Business As Usual

“Who has deceiv’d thee so oft as thy self?”. – Benjamin Franklin (ed.), Poor Richard’s Almanack

Last week was said to be about buying dips, or perhaps the resilient stock market shrugging off Trump troubles to focus on how great the economy really is. It wasn’t. Most of last week’s trading was about making money from short-term trading, nothing more, nothing less. While the most important event last week from the broader perspective may have indeed been the administration’s woes (and only time will tell in that respect), the most important event last week from the market’s point of view was the monthly options expiration.

Options dealers don’t have absolute rule over the market, nor do they have the firepower to overcome the biggest headlines. But they do know how to take advantage of less-than-hysterical conditions and push the markets a certain way. So do the quant programs who follow them, and who also make up the majority of trading volume.

Consider the SPYder ETF (NYSE: SPY), the most liquid and actively traded market ETF. It closed last week at 238.31, a closing you could have picked off several days earlier. Consider also the SPY put and call options that were due to expire Friday afternoon (technically Saturday, though for all intents and purposes, shortly after Friday’s close). At about 2:30 Friday afternoon, there were approximately 900,000 (900K) puts still outstanding with a strike price of 240 or less, about 250K at 238.5 or more (where they would be in the money). On the call side, there were 320K due to expire below 238 (in the money) and about 700K due to expire above 238 (potentially out of the money).

Two large components of options pricing are volatility (of the underlying instrument) and time to expiration. So unless you purchased the 238 call strike in the waning moments of Friday, you would almost certainly have lost money, though the calls did finish with an intrinsic value of $0.31 each. The 730K or so remaining puts with a strike of 238.5 or less still outstanding with a couple of hours to go finished worthless or virtually so, while most of the holders of the remaining puts above 238.5 (and so in the money) would have lost money or seen their positions crater in value the last couple of days. All of the calls above 238.5 – and there were about a million still outstanding with two hours to go – finished at exactly zero. In sum, a pretty good day for options dealers.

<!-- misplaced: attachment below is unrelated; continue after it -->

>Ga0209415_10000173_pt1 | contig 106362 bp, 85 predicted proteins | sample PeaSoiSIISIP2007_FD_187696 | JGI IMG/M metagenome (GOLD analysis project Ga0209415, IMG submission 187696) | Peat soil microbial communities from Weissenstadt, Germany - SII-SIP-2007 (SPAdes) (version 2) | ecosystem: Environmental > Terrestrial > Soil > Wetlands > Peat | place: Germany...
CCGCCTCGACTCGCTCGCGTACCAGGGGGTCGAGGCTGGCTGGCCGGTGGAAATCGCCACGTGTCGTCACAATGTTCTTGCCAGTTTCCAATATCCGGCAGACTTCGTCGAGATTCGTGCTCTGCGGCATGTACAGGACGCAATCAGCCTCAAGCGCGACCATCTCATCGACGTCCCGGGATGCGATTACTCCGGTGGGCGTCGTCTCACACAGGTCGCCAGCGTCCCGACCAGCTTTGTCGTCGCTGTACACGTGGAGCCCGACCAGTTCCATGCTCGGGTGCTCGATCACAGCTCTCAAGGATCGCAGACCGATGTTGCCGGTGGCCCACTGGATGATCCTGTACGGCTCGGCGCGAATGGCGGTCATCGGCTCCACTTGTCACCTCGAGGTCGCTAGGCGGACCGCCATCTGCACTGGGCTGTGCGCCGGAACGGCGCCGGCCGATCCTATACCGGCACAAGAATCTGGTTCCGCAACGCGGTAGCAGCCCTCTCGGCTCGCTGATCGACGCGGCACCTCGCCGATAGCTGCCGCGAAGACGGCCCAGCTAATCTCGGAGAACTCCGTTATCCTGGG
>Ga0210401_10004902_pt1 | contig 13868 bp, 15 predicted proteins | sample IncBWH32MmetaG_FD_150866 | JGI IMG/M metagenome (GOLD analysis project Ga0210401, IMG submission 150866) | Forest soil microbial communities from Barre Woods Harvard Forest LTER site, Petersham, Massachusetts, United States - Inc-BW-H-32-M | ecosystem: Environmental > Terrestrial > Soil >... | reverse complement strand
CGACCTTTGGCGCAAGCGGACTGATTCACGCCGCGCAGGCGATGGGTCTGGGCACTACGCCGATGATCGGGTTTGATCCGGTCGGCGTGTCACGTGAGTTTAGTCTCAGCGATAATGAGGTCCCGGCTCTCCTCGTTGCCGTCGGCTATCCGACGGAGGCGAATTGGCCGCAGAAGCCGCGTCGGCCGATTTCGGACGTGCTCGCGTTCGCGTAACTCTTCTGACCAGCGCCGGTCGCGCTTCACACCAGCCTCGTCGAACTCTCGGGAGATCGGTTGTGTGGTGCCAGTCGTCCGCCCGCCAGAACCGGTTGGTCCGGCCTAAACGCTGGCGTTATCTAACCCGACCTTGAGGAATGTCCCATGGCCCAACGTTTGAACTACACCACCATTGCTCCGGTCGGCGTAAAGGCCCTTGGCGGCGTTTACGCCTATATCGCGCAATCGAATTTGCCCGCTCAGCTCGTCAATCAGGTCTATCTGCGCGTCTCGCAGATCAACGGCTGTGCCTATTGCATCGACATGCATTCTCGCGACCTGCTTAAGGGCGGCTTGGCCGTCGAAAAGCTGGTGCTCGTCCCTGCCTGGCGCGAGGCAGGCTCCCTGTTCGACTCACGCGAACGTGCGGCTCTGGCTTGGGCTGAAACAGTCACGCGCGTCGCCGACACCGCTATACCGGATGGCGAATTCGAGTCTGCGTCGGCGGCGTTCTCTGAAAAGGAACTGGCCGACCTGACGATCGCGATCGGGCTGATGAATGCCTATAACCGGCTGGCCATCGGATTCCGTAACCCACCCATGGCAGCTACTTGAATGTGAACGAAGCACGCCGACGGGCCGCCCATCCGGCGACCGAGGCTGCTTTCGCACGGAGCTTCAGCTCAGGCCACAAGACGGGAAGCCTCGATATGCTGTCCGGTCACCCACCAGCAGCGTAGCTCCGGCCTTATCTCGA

So did the markets “shrug off Trump worries (Tuesday’s big drop) in favor of the economy,” or did the dealers make another killing? I’d say the latter. So long as we are in the current market phase – an old bull market that is very expensive but not quite dead – we are going to keep seeing this month after month, aided and abetted by Trump traders who will keep betting on every headline that looks like part of the magic growth formula, if only because everyone else will. That will last until the jobs reports begin to roll over. Until then, it’s just trading as usual.

The Economic Beat

April industrial production was the highlight of a quiet week. On the surface it looked good, with both overall and manufacturing production climbing by 1% (seasonally adjusted) on the month. On closer inspection though, it’s too early to break out the bubbly. Much of the gains are due to mining (i.e., oil), up quite a bit (7%) over the last year on a seasonally adjusted basis. On an unadjusted basis, total industrial production is up 0.9% year-on-year, and is barely above last year’s lows. At 102.64, the unadjusted index is more than a percent below its average of 103.9 over the last four years. Oil was a drag on activity last year and is responsible for most of the gains this year – in ancillary categories as well – but industrial production overall has been anemic, despite some of the latest rhapsodizing by perpetual promoters.

Those same promoters have been non-stop boosting the recent readings in the Philadelphia Fed survey, which rose from 22 to 38.8 in its latest reading (zero is neutral). It sounds impressive and so was much more broadly reported than the New York Fed survey, which fell into contracting territory with its reading of (-1.0), down from 5.2 and new orders at (-4.4). The decline is not drastic, but it is at odds with a Philadelphia Fed reading that has been sporting very high levels for months with little activity to show for, this month’s industrial report notwithstanding. You won’t hear that on the national news.

Over in housing, builder sentiment is running very high (70 vs. neutral of 50), even if overall activity is restrained compared with prior times. Usually the sentiment index tips off the starts number the next day, and while a revision is always possible, it didn’t appear to be the case this time. Housing starts through April have about the same growth rate as a year ago (5.6% vs. a year-ago 5.4%), while single-family starts are definitely easing, at about 7% growth vs. 9.4% a year ago. This kind of variation can happen throughout the business cycle, but merits closer watching when the cycle is as mature as the current one. The sector is good, not great, with even the most expensive areas (which get all the headlines) showing signs of cooling off.

The coming week has more housing news in the form of sales of new homes Tuesday and existing homes Wednesday, along with the federal mortgage resale price index. There will be a couple more Fed regional manufacturing surveys, Richmond on Tuesday and Kansas City on Thursday. The reports of the week should be durable goods orders on Friday, released along with the first revision to first-quarter GDP (consensus is for a slight uptick from the initial estimate of 0.7%). The FOMC minutes are released on Wednesday, and are unlikely to provide anything more than a bit of fodder for the talking heads to chew on for a day or two.

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